Monday, May 26, 2008

The Coastal fallback

OK, so I didn't originally plan to get out to the coast on this trip. Still managed to shoot a few piccies while I was there, though!

Above & below: sunset at Tannum Sands. A wedding photographer was working nearby. Hopefully I didn't get in any of the shots.

What happens when you put a polariser on a wide-angle lens! There were some fascinating high-altitude clouds around the coast. I've seen similar inland during winter, usually in the lead-up to bushfire season.

Leaves on Turkey Beach.

The stars over the rocks at Tannum Sands. It looks light, but it wasn't!

Cania & Kroombit - highs and lows

There are a couple of National Parks about a day's drive south of Moranbah I've wanted to visit for a long time, Cania Gorge and Kroombit Tops. A perfect opportunity to break out the tent and camping gear!

Cania Gorge is cut into the same Precipice Sandstone as Carnarvon Gorge. It's smaller, with lots of walking tracks to suit various levels of fitness. The longest, to Castle Mountain lookout, is 22km return. I stayed for three nights at the Cania Gorge Tourist Retreat, a small caravan park on the park boundary. The walks start only a few hundred metres from the retreat, which is tucked into a side canyon. Being winter, it was cold at night, down to 5 degrees, but still mid to high twenties in the day, perfect for walking. The sun didn't burn, either. And yes, I did all the walks, as my hamstrings keep reminding me.

After Cania Gorge I drove down to Monto. I love old Queensland farming towns, especially after living so long in a purpose-built mining town. Old buildings, shops, houses, all give a town character. From Monto I went to the Waratah Vineyard (try the red port). Then on up the Monto-Gladstone Road, which is delightful, winding through rolling hills and small towns. Still a few gravel sections, but these look as though they'll eventually be sealed. I turned off to the second National Park, Kroombit Tops, at Ubobo. The guidebooks state that this road is 4WD only. In the dry, I'd say a 2WD would have no trouble. Not my 2WD, you understand, it still is a bit bumpy...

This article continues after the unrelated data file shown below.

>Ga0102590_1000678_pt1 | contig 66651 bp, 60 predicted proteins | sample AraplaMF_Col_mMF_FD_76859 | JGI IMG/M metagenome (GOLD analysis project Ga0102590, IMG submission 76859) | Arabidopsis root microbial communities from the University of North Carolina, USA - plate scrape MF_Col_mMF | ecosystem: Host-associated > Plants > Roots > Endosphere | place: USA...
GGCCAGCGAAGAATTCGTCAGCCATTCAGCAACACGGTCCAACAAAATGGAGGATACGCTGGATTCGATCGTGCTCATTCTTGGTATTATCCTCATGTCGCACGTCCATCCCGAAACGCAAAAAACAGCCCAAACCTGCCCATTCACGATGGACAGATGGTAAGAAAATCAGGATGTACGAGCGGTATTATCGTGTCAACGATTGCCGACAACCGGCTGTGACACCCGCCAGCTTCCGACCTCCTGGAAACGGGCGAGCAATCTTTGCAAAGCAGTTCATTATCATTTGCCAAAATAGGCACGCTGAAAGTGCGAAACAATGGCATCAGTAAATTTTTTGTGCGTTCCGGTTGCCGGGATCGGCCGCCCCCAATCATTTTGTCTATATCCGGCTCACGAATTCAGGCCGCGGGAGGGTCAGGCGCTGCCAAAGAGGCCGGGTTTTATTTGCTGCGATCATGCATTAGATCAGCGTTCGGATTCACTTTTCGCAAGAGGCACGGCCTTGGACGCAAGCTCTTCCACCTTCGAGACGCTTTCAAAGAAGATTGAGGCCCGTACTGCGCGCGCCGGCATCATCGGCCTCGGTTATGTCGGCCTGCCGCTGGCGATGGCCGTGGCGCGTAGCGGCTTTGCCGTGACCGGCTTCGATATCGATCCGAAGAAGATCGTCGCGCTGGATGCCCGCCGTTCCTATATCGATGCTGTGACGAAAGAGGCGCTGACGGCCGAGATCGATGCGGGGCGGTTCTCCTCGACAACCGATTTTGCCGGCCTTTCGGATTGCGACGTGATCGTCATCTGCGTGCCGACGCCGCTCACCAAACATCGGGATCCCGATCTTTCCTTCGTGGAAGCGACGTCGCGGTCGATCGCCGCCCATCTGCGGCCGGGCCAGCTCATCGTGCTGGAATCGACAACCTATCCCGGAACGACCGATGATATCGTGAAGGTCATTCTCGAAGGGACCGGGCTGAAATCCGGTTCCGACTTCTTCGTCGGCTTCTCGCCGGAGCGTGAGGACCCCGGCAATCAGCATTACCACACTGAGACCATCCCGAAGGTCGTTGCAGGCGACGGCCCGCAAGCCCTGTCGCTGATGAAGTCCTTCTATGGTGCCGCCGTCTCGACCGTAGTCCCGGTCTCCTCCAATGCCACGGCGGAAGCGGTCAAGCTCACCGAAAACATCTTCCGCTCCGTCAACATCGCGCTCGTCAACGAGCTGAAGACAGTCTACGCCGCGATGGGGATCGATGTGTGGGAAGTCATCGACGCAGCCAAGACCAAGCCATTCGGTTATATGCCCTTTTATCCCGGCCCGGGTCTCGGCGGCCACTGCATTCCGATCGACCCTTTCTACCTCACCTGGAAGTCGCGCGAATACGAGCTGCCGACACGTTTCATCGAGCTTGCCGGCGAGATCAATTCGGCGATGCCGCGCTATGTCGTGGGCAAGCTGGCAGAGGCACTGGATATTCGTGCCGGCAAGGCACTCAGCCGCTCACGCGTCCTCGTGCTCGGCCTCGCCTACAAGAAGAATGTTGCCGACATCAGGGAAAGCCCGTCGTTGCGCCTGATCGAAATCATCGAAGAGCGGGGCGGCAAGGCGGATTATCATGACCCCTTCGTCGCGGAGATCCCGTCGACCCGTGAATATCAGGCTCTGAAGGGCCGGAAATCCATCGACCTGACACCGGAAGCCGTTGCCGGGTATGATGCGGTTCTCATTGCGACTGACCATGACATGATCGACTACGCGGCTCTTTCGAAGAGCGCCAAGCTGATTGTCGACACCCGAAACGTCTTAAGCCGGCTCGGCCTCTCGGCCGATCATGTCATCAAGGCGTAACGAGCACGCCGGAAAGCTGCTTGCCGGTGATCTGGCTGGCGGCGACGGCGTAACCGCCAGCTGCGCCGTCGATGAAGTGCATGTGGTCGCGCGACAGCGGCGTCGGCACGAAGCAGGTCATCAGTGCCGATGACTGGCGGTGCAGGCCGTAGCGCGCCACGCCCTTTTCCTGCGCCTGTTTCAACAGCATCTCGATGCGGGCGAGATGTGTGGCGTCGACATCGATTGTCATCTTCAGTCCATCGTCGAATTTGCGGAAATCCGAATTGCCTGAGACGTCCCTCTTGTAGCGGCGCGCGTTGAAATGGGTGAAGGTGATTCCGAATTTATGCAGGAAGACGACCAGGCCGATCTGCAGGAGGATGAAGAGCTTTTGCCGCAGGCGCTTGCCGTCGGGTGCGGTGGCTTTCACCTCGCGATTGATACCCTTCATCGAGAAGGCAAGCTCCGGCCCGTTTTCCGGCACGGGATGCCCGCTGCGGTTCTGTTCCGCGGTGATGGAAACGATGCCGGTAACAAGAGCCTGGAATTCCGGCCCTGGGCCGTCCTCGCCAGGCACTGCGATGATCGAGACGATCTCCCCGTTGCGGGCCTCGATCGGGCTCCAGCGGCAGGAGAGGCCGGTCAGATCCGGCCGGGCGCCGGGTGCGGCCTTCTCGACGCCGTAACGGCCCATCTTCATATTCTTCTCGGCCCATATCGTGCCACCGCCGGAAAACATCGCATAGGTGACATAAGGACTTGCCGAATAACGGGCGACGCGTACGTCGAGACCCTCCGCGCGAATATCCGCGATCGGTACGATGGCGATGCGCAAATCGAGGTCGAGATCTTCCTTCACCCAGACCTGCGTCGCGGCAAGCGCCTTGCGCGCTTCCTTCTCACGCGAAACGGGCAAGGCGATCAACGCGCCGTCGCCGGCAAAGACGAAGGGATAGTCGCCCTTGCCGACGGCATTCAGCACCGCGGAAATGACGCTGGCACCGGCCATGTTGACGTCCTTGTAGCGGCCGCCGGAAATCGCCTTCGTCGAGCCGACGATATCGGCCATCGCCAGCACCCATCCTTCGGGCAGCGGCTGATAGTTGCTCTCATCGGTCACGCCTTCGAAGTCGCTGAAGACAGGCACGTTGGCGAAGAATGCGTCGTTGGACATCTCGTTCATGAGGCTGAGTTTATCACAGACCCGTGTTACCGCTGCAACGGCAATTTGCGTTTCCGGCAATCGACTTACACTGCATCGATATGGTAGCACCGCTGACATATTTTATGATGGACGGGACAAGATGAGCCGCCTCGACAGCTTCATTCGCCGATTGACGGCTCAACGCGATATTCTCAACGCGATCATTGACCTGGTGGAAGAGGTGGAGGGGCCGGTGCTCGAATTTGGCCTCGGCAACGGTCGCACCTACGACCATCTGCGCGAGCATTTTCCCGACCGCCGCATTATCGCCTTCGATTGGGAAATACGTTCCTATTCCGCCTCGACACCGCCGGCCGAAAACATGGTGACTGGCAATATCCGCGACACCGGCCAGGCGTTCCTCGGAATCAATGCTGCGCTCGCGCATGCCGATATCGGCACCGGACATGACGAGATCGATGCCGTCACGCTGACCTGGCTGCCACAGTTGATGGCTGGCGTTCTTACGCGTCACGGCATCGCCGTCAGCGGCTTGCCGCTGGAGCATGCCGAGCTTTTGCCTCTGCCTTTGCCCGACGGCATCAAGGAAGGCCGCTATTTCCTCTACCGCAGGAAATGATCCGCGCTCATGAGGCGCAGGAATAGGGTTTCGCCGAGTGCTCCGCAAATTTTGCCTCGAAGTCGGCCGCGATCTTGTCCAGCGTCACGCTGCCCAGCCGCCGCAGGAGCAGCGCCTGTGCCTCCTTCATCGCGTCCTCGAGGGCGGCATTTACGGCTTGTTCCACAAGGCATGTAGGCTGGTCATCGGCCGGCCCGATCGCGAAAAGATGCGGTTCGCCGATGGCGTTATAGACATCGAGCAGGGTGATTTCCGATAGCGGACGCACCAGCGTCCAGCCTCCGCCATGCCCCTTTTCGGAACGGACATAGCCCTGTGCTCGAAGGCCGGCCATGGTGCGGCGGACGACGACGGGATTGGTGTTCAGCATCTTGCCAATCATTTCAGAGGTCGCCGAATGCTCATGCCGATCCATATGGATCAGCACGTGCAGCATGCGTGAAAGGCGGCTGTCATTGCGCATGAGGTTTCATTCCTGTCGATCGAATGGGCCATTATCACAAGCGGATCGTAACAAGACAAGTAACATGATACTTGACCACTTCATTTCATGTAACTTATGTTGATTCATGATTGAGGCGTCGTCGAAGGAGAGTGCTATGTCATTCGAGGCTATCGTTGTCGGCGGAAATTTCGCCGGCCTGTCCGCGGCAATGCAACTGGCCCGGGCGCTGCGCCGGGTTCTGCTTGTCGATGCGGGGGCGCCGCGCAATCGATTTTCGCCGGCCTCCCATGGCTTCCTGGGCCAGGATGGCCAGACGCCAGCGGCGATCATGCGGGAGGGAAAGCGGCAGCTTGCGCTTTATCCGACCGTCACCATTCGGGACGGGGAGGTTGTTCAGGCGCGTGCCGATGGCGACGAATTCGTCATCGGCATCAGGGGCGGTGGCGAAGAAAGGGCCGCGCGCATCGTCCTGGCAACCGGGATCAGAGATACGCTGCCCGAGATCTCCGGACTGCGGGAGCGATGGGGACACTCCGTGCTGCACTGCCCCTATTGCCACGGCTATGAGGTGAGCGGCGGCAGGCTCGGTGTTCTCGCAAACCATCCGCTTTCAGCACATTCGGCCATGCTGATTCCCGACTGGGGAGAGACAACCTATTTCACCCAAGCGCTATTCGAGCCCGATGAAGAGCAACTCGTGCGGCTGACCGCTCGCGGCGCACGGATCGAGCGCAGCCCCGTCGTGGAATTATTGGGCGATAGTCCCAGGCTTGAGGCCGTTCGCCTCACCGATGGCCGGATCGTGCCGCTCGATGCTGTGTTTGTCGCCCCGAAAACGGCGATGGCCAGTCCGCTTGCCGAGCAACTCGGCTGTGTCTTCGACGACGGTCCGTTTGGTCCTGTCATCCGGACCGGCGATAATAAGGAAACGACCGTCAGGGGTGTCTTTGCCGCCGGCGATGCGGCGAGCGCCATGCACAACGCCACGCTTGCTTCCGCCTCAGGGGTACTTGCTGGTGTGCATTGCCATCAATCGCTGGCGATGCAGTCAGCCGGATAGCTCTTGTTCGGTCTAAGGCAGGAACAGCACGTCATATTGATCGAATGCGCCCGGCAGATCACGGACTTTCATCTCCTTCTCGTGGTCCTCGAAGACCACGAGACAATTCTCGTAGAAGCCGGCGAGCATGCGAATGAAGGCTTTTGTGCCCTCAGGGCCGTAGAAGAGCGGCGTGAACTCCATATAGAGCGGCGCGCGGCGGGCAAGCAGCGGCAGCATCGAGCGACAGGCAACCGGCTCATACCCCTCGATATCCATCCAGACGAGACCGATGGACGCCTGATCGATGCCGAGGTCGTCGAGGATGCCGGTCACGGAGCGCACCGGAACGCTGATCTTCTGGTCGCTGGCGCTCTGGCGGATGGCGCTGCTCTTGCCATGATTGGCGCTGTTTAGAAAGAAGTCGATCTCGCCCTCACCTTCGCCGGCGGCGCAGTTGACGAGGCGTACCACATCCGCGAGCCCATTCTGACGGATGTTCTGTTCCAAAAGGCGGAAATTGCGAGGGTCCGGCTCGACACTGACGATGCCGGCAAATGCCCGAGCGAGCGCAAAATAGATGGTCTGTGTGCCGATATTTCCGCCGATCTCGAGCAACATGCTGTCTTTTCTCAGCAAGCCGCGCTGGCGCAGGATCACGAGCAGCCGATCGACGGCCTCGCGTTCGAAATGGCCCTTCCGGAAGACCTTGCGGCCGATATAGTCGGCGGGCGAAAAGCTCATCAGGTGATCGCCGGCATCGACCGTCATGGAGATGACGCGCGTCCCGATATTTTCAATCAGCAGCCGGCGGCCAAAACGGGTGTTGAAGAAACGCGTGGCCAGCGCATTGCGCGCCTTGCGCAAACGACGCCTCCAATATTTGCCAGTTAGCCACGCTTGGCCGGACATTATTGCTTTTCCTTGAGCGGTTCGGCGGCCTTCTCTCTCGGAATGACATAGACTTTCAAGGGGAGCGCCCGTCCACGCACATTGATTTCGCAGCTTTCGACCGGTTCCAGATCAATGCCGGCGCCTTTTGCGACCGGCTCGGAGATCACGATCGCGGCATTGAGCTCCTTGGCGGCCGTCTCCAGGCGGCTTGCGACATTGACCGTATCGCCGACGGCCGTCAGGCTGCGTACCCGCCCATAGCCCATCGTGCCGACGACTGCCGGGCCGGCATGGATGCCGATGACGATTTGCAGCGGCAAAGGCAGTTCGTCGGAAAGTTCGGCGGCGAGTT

Kroombit Tops was, sorry, a disappointment. The drive in showed some spectacular cliffs and bush-covered ranges dissapearing into the blue distance. But it turned out that both main attractions, the clifftop lookout and Beautiful Betsy walks were closed for repairs. I've checked on the Queensland Parks & Wildlife Service website and no, the closures aren't mentioned anywhere. You have to drive 68km in from the bitumen to find out. To be fair I'd just rolled in, and you're supposed to get a camping permit first - presumably the closures would have been mentioned if I'd rung them. I will go back and camp up there for a couple of nights, but not until the walks are open (and maybe when it's a bit warmer!).

So, a change of plans, and I headed instead to the coast. A colleague had mentioned Tannum Sands as a nice spot, and I camped there for two nights. On Sunday I went exploring, down to Turkey Beach and then to Agnes Waters and 1770. A good way to spend the day.

The drive back to Moranbah was via Rockhampton, and then up the coast to Marlborough. Before the coast road was finished the main highway ran inland from Marlborough, emerging on the coast again at Sarina. The old road's winding, bumpy and far more interesting than the coastal grind. Try it if you have time!

Dry Eucalypt forest on the tops of Cania Gorge National Park. The grasstrees are characteristic of this sort of environment.

View from the Castle Mountain lookout, over Lake Cania. 11km each way, and worth every step!

On the way to The Overhang, in the gorge proper.

At The Overhang. One geologist for scale.

Just playing here, with the trees lit by a campfire. Lentil soup, cask red wine and woodsmoke, perfect for those cold nights outdoors!

Sunday, May 11, 2008

Sydney and the Hunter Valley

In early May I flew down to Sydney to visit my friend Katie again. We spent the weekend in the Hunter Valley with an old geologist mate Volker and his wife and young son. The Hunter's a beautiful area to work and live in - nice one Volker! - and the wine's not bad either. Katie wanted to see what a mine looked like. It looked far better in her watercolours than in real life. A pity I can't draw.

After a quick weekend away it was back to Sydney to play tourist for a few days. I went to the Sydney Harbour Bridge museum in one of the pylons, wandered the streets, toured the Maritime Museum and went on a frigate, submarine and replica of the Endeavour.

Next time I want to get out to the Blue Mountains for a few days. Cities have heaps of photographic opportunities, but I love landscapes!